Review: Family Tree by Susan Wiggs

For readers of Kristin Hannah and Jodi Picoult comes a powerful, emotionally complex story of love, loss, the pain of the past—and the promise of the future.

Family Tree

Susan Wiggs

368 Pages

William Morrow

August 9th 2016

Family Tree Cover

Sometimes the greatest dream starts with the smallest element. A single cell, joining with another. And then dividing. And just like that, the world changes.

Annie Harlow knows how lucky she is. The producer of a popular television cooking show, she loves her handsome husband and the beautiful Manhattan home they share. And now, she’s pregnant with their first child.

But in an instant, her life is shattered. And when Annie awakes from a year-long coma, she discovers that time isn’t the only thing she’s lost.

Grieving and wounded, Annie retreats to her old family home in Switchback, Vermont, a maple farm generations old. There, surrounded by her free-spirited brother, their divorced mother, and four young nieces and nephews, Annie slowly emerges into a world she left behind years ago: the town where she grew up, the people she knew before, the high-school boyfriend turned ex-cop. And with the discovery of a cookbook her grandmother wrote in the distant past, Annie unearths an age-old mystery that might prove the salvation of the family farm.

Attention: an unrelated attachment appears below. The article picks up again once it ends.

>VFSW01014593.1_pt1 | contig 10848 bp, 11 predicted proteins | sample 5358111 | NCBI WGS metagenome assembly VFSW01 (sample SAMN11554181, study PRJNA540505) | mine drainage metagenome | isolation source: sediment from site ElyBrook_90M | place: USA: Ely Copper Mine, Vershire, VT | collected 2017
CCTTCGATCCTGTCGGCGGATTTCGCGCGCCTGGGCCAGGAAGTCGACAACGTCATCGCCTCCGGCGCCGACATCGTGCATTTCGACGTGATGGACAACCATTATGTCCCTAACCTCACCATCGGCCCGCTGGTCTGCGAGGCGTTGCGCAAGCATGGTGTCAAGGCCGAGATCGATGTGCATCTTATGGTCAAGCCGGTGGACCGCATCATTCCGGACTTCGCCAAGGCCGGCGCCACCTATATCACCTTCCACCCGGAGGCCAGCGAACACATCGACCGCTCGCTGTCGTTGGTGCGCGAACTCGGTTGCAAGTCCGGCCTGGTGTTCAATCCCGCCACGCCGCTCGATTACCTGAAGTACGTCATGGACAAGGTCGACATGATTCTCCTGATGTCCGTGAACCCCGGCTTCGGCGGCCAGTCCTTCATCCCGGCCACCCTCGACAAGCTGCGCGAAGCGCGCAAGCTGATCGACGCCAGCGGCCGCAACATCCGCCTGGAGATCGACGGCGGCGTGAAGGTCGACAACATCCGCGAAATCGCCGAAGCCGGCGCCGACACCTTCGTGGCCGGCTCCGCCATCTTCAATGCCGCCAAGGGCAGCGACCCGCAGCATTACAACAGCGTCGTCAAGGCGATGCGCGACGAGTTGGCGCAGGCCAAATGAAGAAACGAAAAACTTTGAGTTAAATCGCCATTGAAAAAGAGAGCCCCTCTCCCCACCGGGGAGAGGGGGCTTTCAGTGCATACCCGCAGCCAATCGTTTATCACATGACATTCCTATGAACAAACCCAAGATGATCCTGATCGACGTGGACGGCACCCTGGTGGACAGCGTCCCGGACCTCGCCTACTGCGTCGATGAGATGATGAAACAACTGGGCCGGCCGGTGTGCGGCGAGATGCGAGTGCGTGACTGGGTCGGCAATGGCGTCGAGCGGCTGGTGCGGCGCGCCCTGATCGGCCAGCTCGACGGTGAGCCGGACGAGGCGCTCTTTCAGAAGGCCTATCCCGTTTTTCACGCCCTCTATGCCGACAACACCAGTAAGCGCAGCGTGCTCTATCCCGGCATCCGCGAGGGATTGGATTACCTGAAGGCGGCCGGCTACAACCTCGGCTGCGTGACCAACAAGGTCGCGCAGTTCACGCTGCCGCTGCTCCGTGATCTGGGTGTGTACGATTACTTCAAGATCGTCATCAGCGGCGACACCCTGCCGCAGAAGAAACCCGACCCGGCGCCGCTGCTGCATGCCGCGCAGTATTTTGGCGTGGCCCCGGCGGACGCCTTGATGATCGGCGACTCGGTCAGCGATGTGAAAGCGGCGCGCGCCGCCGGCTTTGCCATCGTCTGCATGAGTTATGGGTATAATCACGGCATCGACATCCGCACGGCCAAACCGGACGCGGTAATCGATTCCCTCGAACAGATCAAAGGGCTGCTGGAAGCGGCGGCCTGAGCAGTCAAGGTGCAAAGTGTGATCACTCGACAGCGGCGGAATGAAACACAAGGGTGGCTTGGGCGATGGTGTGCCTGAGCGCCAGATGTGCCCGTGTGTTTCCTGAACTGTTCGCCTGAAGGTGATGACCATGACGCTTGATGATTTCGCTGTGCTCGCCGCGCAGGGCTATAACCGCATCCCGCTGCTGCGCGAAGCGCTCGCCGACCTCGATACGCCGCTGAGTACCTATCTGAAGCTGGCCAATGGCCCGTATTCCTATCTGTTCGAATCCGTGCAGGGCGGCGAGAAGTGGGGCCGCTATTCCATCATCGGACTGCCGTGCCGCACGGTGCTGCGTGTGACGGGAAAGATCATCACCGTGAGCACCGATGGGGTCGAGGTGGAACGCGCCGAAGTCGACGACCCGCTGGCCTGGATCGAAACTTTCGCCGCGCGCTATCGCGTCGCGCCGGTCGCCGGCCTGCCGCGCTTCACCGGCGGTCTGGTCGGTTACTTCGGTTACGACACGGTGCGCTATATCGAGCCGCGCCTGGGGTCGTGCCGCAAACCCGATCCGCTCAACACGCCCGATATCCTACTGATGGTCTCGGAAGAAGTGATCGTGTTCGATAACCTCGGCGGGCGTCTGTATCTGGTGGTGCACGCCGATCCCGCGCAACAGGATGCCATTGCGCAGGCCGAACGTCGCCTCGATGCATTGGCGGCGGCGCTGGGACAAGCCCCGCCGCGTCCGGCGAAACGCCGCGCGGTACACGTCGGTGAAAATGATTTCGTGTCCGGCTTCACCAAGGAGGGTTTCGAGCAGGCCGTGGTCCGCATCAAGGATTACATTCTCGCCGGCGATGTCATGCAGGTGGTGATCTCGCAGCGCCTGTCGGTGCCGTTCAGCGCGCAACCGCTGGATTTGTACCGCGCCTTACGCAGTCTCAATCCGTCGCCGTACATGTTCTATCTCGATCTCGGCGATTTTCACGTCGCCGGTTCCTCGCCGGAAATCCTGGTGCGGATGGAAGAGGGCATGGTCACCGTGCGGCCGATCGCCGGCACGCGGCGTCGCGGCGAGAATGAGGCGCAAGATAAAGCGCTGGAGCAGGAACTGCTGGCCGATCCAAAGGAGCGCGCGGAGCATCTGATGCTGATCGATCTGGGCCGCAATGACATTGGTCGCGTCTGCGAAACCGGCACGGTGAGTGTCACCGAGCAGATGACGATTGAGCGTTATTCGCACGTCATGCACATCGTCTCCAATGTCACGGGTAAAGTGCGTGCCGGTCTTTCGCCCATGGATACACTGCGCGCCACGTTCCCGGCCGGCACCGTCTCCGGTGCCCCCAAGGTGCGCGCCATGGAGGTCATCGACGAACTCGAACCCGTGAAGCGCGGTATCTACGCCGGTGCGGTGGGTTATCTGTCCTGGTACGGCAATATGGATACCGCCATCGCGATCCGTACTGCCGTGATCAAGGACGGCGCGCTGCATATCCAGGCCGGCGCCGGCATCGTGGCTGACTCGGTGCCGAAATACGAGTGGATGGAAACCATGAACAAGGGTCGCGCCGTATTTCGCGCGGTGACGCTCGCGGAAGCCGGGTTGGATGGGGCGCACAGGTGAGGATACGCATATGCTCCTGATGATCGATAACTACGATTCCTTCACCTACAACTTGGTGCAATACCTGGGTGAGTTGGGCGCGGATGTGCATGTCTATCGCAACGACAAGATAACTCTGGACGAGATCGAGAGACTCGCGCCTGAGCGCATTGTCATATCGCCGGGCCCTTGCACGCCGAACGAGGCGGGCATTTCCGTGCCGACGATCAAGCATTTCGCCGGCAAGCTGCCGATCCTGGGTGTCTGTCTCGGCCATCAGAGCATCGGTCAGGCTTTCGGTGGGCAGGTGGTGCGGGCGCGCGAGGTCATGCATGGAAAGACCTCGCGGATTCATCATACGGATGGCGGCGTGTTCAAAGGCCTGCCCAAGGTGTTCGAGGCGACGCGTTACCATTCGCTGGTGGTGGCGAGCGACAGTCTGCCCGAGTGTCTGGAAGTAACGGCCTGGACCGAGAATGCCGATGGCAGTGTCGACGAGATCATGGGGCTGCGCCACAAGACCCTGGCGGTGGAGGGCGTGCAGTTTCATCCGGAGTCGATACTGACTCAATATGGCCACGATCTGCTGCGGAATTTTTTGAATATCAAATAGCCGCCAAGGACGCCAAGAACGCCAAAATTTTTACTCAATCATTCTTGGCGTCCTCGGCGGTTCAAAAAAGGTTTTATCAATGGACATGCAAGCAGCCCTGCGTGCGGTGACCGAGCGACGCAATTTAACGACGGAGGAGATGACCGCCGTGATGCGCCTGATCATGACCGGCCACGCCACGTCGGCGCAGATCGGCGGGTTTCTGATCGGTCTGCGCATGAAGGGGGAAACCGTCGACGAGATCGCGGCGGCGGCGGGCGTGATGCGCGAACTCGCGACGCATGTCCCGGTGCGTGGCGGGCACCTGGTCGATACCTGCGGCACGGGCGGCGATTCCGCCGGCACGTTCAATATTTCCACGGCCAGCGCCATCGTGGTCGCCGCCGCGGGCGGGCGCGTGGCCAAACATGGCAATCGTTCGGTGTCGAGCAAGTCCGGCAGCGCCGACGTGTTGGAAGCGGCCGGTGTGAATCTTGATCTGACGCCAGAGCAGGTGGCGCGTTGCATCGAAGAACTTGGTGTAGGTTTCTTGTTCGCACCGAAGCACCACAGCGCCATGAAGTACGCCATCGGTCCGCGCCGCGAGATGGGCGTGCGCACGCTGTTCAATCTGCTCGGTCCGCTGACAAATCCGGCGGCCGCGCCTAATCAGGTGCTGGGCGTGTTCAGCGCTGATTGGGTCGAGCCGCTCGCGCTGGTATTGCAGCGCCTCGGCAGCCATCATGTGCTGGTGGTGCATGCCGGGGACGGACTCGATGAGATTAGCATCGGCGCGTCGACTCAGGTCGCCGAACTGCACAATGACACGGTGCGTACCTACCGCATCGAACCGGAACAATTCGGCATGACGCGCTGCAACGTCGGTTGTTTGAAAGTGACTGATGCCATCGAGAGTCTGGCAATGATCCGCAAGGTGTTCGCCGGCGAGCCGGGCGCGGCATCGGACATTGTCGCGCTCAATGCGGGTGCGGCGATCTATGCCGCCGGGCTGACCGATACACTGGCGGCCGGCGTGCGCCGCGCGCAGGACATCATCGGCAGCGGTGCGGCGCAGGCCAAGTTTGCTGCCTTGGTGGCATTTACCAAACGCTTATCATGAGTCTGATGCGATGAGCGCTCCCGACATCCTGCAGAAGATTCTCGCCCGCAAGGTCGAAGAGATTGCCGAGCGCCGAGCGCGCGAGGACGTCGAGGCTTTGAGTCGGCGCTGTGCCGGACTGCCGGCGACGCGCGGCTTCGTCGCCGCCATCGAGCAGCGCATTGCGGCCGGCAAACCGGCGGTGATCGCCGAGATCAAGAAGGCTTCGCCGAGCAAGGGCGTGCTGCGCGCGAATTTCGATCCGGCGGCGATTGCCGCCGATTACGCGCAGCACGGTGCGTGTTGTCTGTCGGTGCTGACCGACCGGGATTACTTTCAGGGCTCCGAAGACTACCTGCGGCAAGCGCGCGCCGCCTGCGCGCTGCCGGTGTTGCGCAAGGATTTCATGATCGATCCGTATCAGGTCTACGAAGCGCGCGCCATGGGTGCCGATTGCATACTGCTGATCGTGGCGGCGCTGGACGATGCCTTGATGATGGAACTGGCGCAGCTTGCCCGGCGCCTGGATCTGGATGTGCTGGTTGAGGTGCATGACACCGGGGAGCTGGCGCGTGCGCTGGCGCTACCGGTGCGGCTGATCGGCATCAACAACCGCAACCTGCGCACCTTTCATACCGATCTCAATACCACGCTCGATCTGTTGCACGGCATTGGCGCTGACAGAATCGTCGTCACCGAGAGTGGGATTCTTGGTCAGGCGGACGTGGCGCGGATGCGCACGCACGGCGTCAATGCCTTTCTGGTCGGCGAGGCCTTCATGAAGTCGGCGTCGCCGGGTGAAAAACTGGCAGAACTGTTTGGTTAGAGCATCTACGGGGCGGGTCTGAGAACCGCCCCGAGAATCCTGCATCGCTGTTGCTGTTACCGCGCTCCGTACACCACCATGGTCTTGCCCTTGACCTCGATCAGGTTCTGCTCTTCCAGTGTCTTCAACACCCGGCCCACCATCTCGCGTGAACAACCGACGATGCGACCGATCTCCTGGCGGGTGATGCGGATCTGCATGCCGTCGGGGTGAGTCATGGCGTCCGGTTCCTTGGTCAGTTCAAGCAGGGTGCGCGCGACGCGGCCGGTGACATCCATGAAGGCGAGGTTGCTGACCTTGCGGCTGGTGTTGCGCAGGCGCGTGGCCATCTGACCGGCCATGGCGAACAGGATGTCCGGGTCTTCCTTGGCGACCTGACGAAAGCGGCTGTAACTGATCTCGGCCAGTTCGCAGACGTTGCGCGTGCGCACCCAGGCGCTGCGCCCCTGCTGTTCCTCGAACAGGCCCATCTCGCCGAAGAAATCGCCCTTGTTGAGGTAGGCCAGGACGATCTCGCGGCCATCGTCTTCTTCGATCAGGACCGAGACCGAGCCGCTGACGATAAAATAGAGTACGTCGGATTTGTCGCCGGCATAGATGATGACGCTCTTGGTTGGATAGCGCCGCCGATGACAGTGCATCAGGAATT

Family Tree is the story of one woman’s triumph over betrayal, and how she eventually comes to terms with her past. It is the story of joys unrealized and opportunities regained. Complex, clear-eyed and big-hearted, funny, sad, and wise, it is a novel to cherish and to remember.

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